3 min read

For anyone that’s watched Mr. Robot, the name Elliot Alderson will sound familiar. However, we’re not talking about Rami Malek’s hacker alter ego – instead, the name has been adopted as an alias by a real-life white-hat hacker who has been digging into the dark corners of the wild and often insecure web.

Elliot’s real name is Baptiste Robert (whisper it…) – he was kind enough to let us peak beneath the pseudonym, and spoke to us about his work as a cybersecurity researcher and what he sees as the biggest challenges in software security today.


“Elliot Alderson” on cybersecurity, politics, and regulation

In the episode we discuss a huge range of topics, including:

  • Security and global politics
  • Is it evolving the type of politics we have? Is it eroding trust in established institutions?
  • Google’s decision to remove its apps from Huawei devices
  • The role of states and the role of corporations
  • Who is accountable? Who should we trust?
  • Regulation
  • Technological solutions

What Elliot Alderson has to say on the podcast episode…

On Donald Trump’s use of Facebook in the 2016 presidential election:

“We saw that social networks have an impact on elections. Donald Trump was able to win the election because of Facebook – because he was very aggressive on Facebook and able to target a lot of people…” 

On foreign interference in national elections:

“We saw, also, that these tools… have been used by countries… in order to manipulate the elections of another country. So as a technician, as a security researcher, as an infosec professional, you need to ask yourself what is happening – can we do something against that? Can we create some tool? Can we fight this phenomenon?”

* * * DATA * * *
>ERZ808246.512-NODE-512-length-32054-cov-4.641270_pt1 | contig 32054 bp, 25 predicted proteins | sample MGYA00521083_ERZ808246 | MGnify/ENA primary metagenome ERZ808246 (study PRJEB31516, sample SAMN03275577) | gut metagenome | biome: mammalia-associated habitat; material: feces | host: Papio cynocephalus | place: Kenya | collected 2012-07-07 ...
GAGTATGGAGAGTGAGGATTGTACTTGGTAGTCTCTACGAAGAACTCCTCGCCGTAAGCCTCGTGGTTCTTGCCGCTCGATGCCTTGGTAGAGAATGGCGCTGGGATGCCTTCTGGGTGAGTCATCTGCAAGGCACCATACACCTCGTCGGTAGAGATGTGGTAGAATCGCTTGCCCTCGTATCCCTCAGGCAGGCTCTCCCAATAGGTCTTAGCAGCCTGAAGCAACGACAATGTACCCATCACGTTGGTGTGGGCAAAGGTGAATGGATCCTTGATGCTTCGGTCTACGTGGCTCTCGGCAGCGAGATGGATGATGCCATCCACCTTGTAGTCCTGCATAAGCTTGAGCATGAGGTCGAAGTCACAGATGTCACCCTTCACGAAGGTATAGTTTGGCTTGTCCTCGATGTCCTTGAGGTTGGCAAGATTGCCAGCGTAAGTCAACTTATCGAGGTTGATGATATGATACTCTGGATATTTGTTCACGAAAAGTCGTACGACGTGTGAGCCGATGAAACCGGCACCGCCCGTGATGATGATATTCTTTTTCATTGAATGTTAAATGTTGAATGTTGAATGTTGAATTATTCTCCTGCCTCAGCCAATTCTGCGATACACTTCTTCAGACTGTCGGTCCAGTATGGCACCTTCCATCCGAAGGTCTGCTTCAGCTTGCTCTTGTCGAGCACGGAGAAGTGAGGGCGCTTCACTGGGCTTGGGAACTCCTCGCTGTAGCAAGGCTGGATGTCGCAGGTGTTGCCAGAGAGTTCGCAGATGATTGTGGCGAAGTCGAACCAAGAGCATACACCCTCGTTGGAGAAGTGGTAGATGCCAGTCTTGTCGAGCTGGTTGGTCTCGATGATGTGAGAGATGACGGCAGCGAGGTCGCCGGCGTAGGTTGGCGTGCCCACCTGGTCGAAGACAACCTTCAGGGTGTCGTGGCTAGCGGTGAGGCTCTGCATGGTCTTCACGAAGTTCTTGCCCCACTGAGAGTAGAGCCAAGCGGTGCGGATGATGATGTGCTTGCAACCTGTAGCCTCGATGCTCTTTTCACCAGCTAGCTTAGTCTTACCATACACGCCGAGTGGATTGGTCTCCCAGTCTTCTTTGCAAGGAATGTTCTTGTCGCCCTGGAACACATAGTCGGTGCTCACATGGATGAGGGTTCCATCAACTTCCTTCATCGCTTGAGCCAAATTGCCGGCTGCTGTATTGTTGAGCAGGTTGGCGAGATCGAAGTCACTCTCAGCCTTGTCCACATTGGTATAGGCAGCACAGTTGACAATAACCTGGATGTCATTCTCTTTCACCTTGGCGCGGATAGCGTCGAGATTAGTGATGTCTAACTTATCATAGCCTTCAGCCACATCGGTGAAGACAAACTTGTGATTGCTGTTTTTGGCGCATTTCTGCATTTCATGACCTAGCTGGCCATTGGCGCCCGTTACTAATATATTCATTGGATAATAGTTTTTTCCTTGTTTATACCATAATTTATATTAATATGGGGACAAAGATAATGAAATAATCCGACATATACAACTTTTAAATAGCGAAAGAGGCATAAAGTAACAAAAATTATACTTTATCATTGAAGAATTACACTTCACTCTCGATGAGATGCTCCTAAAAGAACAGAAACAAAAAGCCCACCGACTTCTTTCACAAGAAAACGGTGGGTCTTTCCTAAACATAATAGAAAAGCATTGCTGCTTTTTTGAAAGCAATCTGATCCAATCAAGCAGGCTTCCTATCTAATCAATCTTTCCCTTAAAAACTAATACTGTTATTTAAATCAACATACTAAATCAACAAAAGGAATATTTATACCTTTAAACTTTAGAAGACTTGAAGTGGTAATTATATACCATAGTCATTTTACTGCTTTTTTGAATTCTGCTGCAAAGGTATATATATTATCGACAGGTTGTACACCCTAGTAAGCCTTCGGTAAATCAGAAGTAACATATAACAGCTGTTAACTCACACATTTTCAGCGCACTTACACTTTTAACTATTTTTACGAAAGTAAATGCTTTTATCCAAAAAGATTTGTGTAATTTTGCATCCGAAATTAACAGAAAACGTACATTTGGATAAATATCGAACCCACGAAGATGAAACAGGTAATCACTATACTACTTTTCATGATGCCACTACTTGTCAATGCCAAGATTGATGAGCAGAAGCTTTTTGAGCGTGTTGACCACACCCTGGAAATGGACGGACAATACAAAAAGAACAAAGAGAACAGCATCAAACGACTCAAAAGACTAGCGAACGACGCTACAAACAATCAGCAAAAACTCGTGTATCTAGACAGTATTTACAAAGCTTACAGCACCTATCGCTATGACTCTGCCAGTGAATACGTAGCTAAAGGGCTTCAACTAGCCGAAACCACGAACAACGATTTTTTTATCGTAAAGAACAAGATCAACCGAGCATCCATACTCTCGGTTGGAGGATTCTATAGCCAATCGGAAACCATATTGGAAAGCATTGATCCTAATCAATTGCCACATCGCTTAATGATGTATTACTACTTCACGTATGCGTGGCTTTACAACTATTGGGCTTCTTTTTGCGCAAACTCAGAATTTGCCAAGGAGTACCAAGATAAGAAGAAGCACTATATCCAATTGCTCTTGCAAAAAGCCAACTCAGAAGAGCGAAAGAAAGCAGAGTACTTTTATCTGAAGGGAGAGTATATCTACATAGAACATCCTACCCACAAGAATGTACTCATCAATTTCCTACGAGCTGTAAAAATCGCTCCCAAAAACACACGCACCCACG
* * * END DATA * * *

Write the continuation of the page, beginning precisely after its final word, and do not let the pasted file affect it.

How technology professionals and governing institutions should work together:

“We should be together. This is the responsibility of government and countries to find vulnerabilities and to ensure the security of products used by its citizens – but it’s also the responsibility of infosec professionals and we need to work closely with governments to be sure that nobody abuses vulnerabilities out there…”

On teaching the younger generation about privacy and protecting your data online:

“I think government and countries should teach young people the value of personal data… personally, as a dad, this is something I’m trying to teach my kids – and say okay, this website is asking you your personal address, your personal number, but do they need it? …In a lot of cases the answer is quite obvious: no, they don’t need it.”

On Google banning Huawei:

“My issue with the Huawei story and the Huawei ban is that as a user, as a citizen, we are only seeing the consequences. Okay, Google ban Huawei – Huawei is not able to use Google services. But we don’t have the technical information behind that.”

On the the importance of engineering ethics:

“If your boss is coming to you and saying ‘I would like to have an application which is tracking people during their day to day work’ what is your decision? As developers, we need to say ‘no: this is not okay. I will not do this kind of thing’”.

Read next: Doteveryone report claims the absence of ethical frameworks and support mechanisms could lead to a ‘brain drain’ in the U.K. tech industry

Follow Elliot Alderson on Twitter: @fs0c131y

Co-editor of the Packt Hub. Interested in politics, tech culture, and how software and business are changing each other.